“Or what person is there among you who, when his son asks for a loaf of bread, will give him a stone? Or if he asks for a fish, he will not give him a snake, will he?”
As part of our lesson, my Sunday connection group teacher read words of Jesus in Matthew 7:9-11. I had read those verses many times over the years, but for some reason this time my gut churned. Painful childhood memories popped in my mind; my father was quick to give me stones.
While I was well-cared for during my childhood and never went without the necessities, and at times indulged, my father treated me as if I was one of his young Marine recruits. He demanded obedience, good order, and discipline at all times. I was afraid of him. I knew better than to question his authority. When I gathered courage to ask for something, the answer was almost always a big, fat no. I grew accustomed to disappointment. The expectation to always be disappointed followed me into adulthood.
“So if you, despite being evil, know how to give good gifts to your children, how much more will your Father who is in heaven give good things to those who ask Him!”
I knew God could do anything. I didn’t doubt God’s goodness, willingness or ability to so something, I only doubted He would do it for me. When I asked Him for something, I fully expected His answer to be a big, fat no.
Yet I desperately wanted to get past my doubts. I wanted to let go of the stones I had been carrying for decades. They were emotionally heavy. They were stumbling blocks.
So I asked the Lord to help me. He answered yes and began an uncomfortably slow renovation of my heart and mind.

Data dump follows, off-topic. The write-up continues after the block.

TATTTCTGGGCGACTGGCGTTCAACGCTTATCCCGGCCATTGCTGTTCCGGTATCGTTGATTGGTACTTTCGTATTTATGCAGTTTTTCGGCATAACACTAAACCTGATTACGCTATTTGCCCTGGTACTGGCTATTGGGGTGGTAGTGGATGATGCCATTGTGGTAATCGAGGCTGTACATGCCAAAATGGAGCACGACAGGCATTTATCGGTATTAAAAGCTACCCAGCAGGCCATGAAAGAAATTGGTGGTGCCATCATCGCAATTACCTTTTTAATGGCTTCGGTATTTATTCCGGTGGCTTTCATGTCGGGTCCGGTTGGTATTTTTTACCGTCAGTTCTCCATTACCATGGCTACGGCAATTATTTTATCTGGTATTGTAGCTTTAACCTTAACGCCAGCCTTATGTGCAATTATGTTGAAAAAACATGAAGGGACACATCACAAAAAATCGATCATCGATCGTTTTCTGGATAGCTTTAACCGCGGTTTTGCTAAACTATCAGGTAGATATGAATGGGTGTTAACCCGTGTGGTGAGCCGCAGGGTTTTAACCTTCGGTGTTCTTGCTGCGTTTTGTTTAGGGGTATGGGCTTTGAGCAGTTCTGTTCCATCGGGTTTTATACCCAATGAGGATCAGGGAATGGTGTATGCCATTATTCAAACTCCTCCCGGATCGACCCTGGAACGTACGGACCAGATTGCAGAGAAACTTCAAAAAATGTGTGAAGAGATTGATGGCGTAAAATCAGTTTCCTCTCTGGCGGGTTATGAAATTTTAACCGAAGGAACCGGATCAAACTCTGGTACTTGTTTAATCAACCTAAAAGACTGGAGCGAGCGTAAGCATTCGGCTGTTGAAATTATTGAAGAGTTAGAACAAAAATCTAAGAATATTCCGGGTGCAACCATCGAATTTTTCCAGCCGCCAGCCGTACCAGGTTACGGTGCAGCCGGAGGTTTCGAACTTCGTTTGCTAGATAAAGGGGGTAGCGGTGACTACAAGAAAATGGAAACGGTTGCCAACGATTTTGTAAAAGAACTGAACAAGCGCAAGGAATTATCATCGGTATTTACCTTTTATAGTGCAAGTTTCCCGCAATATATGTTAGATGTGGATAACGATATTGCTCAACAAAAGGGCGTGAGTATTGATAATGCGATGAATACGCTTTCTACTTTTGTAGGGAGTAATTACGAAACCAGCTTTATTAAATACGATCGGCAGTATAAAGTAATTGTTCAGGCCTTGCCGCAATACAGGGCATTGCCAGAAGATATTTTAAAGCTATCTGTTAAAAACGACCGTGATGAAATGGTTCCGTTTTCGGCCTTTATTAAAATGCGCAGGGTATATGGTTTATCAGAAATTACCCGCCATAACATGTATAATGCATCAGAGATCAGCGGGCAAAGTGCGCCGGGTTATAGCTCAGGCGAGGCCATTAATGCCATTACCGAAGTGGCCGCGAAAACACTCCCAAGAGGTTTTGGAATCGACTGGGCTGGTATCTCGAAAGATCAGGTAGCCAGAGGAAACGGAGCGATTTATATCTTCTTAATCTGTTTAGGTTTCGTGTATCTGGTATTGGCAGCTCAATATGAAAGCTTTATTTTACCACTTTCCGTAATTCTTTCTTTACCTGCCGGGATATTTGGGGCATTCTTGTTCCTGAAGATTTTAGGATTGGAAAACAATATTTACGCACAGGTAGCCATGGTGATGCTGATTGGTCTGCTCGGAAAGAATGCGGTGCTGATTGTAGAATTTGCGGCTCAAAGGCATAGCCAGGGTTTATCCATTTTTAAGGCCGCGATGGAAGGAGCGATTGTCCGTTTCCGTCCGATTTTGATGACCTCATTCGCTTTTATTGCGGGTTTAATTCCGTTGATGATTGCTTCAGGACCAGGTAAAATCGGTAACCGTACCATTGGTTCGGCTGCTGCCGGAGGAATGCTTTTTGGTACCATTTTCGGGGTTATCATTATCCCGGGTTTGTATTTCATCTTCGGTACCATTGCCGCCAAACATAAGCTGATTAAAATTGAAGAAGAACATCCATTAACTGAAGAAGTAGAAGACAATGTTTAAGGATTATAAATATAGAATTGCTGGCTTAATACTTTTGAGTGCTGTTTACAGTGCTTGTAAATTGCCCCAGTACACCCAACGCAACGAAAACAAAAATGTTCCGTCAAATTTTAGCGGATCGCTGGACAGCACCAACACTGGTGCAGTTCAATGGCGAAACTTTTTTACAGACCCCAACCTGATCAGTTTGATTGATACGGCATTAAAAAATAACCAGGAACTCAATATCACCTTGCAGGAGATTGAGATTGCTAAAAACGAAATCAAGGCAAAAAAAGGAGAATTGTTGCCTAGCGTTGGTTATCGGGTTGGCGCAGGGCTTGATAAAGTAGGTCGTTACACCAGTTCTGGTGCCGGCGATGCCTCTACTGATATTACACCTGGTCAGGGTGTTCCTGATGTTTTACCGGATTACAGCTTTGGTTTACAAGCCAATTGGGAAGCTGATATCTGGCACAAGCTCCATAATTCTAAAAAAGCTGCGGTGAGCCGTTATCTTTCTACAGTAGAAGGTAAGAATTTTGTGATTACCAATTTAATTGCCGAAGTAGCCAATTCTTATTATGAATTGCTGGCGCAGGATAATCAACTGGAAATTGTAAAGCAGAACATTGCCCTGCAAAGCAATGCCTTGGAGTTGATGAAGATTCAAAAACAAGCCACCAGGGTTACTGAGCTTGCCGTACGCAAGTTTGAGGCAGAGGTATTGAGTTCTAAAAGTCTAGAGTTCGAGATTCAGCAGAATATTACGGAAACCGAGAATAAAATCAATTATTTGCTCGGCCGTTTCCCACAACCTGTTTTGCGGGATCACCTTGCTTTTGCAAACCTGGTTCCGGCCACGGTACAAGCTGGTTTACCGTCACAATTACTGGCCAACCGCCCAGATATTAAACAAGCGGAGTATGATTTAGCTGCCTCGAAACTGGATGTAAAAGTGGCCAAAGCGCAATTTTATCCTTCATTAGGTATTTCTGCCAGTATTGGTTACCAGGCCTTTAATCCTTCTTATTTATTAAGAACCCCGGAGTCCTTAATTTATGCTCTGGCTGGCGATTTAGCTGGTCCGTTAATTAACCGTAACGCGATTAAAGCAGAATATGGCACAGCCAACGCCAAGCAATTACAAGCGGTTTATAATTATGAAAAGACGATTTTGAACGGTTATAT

I needed to forgive my father. Like me, he was broken, a product of his own collective hurts. I became aware of how unforgiveness had slithered into his life, stolen his joy and morphed into bitterness and resentment. He acted out of his afflictions. He denied me because he had been denied. He disappointed because he had been disappointed. He gave me stones because he perceived he had been given stones. My resentment dissolved and I felt compassion for my hurting father.
He heals the brokenhearted and binds up their wounds. - Psalm 147:3
I had been looking at God through a flawed lens. I viewed my Heavenly Father through the filter of my experiences with my earthly father. God reveals Himself to us throughout His Holy Word. In Matthew 7:11, while not spelled out in text, His characteristics are evident. He is our Heavenly Father. He is loving. He is compassionate. He listens. He is willing. He is generous. He is good.
I pray that the eyes of your heart may be enlightened, so that you will know what is the hope of His calling, what are the riches of the glory of His inheritance in the saints, - Ephesians 1:18
I need to ask without fear. Since I know that I am loved by a good, good Father, who is waiting and listening, I do not need to fear asking Him for anything. In fact, He already knows the desires of my heart.
There is no fear in love, but perfect love drives out fear, because fear involves punishment,
and the one who fears is not perfected in love. - 1 John 4:18
I must continually trust God to work things out for my good. Trusting God with the details of my life is a continual, day-by-day, minute-by-minute deliberate choice. When I choose to trust Him, I can know with full confidence that whether His answer is yes, no or wait, it is always for my good and to accomplish His will in my life.
And we know that God causes all things to work together for good
to those who love God, to those who are called according to His purpose. - Romans 8:28
As I read Matthew 7:11 again, I realized I had been reading the verse incorrectly. I had been reading the text as if there was a question mark at the end of the sentence; in the New American Standard Bible, the translation I use, there is an exclamation point! And what a difference that punctuation mark makes!
When I read it as a question, it hinted of uncertainty, giving room for doubt, just like my thought: I know God can, I’m just not sure He will. When I read it correctly, with the exclamation mark, the verse pronounces with absolute certainty: God will!
As for those stones? They are no longer stumbling stones, they are stepping stones. And I will stand on them and boldly testify of the goodness of God.
For He has satisfied the thirsty soul and He has filled the hungry soul with what is good.
- Psalm 107:9